You would have thought he had the million dollars on him.
When Republic of Korea President Chun Doo Hwan dropped in at the Freer Gallery yesterday to present his official gift, he was guarded by at least five different kinds of police.
They surrounded the building long before his 10 a.m. arrival, uniformed museum guards, city an park police Secret Service and Korean agents with buttons in their ears. At the presentation ceremony in a room full of 19th-century American paintings, they formed a discreet circle around the dignitaries and press. And when the Koreans left in their limos they were flanked by police cars and motorcycles.
They even ran alongside the president's car.
The only crowd was a Korean Woman who waved little flags and called out friendly things in Korean. One driver, confused by the sirens and uproar behind her as she passed the gallery, drove up over the curb to get out of the way but was furiously chased off by an excited cop.
A battery of museum officials met Chun, his wife, Korean Ambassador Yong Shik Kim and his wife and others on the red-carpeted sidewalk. No one bothered to wear a coat, though the press was bundled to the eyes. Everybody hustled inside to gather before models of the planned Smithsonian addition for Eastern art, part of a $50 million expansion around the old castle on the Mall, and of the new hall at the Museum of Natural History where the "5,000 Years of Korean Art" exhibit will open July 15.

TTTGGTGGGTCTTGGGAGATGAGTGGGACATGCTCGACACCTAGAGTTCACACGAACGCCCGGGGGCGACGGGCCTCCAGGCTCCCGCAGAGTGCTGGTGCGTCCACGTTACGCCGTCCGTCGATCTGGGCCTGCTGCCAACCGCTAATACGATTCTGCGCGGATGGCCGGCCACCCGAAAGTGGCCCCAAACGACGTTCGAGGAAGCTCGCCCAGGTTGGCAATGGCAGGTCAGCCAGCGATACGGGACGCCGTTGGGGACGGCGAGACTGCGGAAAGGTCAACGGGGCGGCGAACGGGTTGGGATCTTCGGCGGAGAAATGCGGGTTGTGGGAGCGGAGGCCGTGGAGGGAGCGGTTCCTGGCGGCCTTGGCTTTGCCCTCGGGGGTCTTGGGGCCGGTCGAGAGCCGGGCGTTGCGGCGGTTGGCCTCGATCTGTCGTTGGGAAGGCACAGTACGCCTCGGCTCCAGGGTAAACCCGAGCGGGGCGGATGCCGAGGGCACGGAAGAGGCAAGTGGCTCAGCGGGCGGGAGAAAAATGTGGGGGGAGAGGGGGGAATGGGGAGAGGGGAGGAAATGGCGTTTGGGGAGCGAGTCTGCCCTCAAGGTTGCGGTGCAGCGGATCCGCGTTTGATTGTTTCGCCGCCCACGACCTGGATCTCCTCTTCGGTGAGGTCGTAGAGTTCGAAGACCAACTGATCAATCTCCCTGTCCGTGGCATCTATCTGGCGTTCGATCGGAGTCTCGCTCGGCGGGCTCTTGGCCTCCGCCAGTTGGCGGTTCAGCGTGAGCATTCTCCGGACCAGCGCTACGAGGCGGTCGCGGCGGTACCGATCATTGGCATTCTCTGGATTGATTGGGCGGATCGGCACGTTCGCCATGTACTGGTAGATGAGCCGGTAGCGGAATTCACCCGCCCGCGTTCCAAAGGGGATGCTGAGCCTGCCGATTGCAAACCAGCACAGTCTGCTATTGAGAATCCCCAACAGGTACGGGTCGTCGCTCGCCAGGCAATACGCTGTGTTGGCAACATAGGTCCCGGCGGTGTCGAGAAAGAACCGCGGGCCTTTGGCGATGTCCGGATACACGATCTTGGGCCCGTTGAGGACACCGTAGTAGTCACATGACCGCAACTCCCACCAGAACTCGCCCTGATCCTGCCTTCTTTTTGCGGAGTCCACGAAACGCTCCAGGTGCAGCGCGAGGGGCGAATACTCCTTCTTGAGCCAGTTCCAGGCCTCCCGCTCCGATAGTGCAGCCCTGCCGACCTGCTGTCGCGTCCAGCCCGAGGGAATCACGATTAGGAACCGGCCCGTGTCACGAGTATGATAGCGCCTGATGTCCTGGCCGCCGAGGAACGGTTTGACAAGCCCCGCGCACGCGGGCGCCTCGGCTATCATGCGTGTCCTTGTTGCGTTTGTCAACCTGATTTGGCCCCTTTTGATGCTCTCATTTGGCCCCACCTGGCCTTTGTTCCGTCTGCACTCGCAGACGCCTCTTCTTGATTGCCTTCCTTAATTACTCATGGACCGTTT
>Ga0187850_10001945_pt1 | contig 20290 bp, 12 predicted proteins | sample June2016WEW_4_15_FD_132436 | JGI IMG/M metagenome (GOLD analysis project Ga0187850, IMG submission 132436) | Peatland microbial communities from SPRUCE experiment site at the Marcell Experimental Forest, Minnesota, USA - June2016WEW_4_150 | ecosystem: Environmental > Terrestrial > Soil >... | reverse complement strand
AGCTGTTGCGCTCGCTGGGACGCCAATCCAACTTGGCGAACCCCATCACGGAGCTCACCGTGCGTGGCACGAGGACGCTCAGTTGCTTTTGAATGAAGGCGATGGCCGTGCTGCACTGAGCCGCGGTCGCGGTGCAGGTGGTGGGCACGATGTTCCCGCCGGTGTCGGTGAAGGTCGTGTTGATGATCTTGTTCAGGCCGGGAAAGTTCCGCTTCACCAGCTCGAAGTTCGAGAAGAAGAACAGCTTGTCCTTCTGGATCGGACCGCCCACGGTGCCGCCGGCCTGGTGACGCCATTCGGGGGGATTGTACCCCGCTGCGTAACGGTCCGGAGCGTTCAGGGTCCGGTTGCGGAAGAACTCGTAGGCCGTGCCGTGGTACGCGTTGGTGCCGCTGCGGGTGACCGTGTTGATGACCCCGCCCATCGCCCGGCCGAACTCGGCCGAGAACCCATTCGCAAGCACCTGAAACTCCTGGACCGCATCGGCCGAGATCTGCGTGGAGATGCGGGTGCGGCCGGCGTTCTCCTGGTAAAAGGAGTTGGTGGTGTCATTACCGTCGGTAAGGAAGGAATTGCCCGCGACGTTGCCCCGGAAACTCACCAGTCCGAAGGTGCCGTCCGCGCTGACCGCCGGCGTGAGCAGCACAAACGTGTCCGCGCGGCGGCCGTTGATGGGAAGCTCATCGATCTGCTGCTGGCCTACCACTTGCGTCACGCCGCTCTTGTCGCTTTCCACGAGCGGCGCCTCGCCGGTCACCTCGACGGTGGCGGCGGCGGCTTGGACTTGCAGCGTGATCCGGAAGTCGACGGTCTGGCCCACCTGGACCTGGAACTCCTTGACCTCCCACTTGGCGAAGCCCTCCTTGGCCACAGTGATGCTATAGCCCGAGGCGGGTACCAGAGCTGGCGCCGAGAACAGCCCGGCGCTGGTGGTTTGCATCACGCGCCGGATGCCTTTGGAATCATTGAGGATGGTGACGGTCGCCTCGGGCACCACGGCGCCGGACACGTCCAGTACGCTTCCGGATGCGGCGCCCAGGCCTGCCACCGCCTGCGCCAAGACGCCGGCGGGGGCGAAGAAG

"We are a highly homogeneous people with a single language and culture," said Chun through a translator. "We have developed our own unique art forms which, while they are clearly Asian, are nevertheless our very own." aHe said the million-dollar gift from the Korean people toward the new building symbolized the expansion of relations between the two countries from "a single treaty of commerce and navigation" signed exactly a century ago to full cultural ties.
James E. Webb of the board of regents accepted the gift for the Smithsonian and presumably for the nation, too. He gave Mrs. Chun a blue vase by American potter Sid Oakley and the president a clear plastic celestial globe showing all the 888 constellations and 1,100 assorted stars.
Everyone trooped outdoors again, and with a great slamming of car doors the visitors and their guards took off. CAPTION:
Picture, President Chun; by Harry Naltchayan